•A total of 10,039,385(more than 10 million) kilogrammes of tea were traded this week, 533,584 kilos more than the previous sale, which had 9,505,801 kilos.
•The tea sector is grappling with oversupply owing to prolonged rainfalls in tea growing areas, which affects auction prices and final pay-out to farmers.
Tea prices at the Mombasa auction fell to the lowest this week amid high supply, as brokers sought to move volumes accumulated during the Covid-19 period.
A kilo averaged $1.78 (Sh189.84 ), the lowest price this year, down from $1.82 (Sh194.10 )last week and $1.86 (Sh198.37 ) in the previous sale, signalling a drop in farmers' future bonus payments.
This is equally lower compared to the average $2.05 (Sh218.63 ) a kilo went for in a similar sale last year.
A total of 10,039,385(more than 10 million) kilogrammes of tea was traded this week, 533,584 kilos more than the previous sale, which traded 9,505,801 kilos.
“Out of 190,058 packages (12,500,000 kilos) available for sale, 151,638 packages (10,039,385 kgs) were sold. 20.21 per cent packages remained unsold,” the East African Tea Trade Association (EATTA), which overseas the auction, notes in its report.
The high value export commodity opened with a $2.23 (Sh 237.83) a kilo in the first sale of January, which remains the highest.
During this week's secondary auction,Egyptian packers lent strong inquiry and were dominant with increased support from Bazaar while UK and Russia were active.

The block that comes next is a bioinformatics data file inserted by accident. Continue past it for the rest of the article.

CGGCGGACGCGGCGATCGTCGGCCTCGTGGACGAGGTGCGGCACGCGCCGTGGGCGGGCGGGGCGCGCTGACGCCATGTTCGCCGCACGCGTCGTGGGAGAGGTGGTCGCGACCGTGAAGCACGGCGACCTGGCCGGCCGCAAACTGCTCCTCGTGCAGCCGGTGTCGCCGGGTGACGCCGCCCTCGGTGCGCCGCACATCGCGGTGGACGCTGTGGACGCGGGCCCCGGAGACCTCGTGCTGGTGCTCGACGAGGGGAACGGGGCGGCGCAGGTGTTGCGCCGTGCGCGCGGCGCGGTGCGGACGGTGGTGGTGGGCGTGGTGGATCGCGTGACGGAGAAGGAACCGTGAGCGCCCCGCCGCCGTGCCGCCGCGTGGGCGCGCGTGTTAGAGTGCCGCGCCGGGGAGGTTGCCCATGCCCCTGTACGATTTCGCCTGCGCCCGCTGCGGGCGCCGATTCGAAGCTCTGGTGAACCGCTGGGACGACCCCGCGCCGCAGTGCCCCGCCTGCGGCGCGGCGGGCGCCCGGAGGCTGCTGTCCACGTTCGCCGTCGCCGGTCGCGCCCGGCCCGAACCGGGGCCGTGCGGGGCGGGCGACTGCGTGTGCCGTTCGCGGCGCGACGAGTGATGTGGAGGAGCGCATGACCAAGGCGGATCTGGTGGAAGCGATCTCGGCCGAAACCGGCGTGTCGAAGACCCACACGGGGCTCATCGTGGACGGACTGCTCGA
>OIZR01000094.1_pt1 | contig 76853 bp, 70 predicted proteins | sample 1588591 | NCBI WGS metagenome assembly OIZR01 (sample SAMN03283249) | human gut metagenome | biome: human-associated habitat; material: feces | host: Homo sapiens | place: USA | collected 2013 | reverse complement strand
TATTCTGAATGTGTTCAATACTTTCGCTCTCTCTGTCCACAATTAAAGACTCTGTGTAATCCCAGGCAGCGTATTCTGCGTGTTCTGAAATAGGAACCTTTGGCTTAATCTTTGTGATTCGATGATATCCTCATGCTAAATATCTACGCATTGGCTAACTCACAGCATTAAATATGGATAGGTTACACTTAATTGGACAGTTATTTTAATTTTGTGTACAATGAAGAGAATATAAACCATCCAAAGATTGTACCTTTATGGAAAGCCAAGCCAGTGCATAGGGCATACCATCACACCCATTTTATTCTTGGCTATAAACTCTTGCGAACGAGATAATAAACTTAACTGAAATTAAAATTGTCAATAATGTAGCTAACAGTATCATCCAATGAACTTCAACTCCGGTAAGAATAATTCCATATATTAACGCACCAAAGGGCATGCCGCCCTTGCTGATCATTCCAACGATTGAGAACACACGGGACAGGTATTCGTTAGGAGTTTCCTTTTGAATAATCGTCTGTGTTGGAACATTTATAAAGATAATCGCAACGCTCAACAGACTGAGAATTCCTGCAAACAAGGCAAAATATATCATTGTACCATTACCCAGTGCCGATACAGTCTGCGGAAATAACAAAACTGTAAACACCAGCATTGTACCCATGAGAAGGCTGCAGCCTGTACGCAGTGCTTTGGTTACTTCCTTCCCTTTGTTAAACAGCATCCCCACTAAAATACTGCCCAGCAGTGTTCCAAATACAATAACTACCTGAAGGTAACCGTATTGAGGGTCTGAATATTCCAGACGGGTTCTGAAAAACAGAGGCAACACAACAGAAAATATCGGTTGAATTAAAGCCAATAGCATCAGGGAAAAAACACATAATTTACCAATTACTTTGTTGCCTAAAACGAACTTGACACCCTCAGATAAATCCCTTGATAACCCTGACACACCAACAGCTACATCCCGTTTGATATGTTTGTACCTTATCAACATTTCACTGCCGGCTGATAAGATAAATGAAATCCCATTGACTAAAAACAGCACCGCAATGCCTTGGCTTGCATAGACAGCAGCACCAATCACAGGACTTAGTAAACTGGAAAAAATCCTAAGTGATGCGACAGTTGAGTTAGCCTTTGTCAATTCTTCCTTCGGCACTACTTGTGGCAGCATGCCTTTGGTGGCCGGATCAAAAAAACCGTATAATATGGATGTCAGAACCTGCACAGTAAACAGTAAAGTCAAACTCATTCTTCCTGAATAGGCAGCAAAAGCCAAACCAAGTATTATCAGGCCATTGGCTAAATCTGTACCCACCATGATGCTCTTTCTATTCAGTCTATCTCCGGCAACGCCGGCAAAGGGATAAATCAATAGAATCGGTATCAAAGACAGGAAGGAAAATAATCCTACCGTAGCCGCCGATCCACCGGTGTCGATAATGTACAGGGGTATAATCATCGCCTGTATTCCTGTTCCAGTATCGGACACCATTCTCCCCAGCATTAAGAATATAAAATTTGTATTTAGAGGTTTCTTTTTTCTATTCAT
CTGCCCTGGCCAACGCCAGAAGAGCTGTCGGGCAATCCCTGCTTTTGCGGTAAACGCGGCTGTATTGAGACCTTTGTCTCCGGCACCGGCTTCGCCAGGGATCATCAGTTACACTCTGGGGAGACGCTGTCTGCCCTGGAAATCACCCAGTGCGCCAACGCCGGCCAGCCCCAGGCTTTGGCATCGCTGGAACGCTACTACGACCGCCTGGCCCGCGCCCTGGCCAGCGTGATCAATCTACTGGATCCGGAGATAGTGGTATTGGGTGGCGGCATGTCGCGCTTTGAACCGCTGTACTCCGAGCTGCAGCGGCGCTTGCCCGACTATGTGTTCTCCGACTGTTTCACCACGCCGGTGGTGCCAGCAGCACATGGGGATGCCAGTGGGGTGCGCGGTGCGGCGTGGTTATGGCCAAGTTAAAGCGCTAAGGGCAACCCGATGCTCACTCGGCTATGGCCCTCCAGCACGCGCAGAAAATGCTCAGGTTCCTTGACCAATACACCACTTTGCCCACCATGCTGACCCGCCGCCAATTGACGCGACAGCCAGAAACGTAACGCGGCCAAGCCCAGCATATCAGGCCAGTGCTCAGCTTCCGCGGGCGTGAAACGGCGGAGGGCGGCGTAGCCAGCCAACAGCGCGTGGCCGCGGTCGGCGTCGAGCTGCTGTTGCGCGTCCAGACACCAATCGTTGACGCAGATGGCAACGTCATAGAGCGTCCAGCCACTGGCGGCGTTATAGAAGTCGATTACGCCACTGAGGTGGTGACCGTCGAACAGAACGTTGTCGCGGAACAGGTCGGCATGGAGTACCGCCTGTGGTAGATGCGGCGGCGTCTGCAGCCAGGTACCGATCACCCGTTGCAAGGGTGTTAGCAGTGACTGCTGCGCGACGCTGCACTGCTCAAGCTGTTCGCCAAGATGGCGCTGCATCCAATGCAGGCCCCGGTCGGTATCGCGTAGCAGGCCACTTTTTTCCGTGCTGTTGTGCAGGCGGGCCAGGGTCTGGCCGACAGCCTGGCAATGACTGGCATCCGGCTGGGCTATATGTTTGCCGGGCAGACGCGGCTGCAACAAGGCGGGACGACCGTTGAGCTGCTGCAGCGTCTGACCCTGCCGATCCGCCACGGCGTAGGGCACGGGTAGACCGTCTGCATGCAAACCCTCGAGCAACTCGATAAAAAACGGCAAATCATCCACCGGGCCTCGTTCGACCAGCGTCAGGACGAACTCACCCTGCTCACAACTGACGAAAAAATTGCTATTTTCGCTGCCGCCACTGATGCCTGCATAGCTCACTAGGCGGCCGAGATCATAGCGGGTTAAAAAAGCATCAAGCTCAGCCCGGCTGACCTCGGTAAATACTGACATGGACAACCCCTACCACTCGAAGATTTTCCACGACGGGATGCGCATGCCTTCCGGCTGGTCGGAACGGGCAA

“Yemen and other middle eastern countries were active but selective with reduced interest from Pakistan packers, Kazakhstan and other CIS states,” EATTA said.
Sudan packers were active but selective with Afghanistan selective. Iran were barely active while Somalia were active at the lower end of the market.
Speaking to the Star yesterday, EATTA Managing Director Edward Mudibo pegged the price drop to demand and supply, which has seen out loss going up.
“Volumes are high and some (traders) had taken stock under the current circumstances,” Mudibo said.
He said prices will correct themselves as the auction moves to the next phase of the season.
During the week, the Kenya Shilling traded between 106.10 and 106.80 against the dollar, and reached 107.00 at its lowest mid week. The US auction is conducted in dollars.
Kenya benefited from reduced competition when a number of key markets such as India went under lock-down to mitigate the coronavirus.
“Exports by other countries went down something that played in our favour. India is however resuming slowly. General demand however is still there,” Mudibo said.
The tea sector is grappling with oversupply owing to prolonged rainfalls in tea growing areas in the country, which affects auction prices and final pay-out to farmers.
Small scale farmers are currently enjoying dividends from the financial year ending June 30, 2019, where last week, Kenya Tea Development Agency announced a Sh649 million pay-out for their full-year crop delivery to its 54 managed factories.
The Mombasa Tea Auction is one of the largest in the world where tea from Kenya, Uganda, Rwanda, Tanzania, Malawi, Ethiopia and the Democratic Republic of Congo is traded.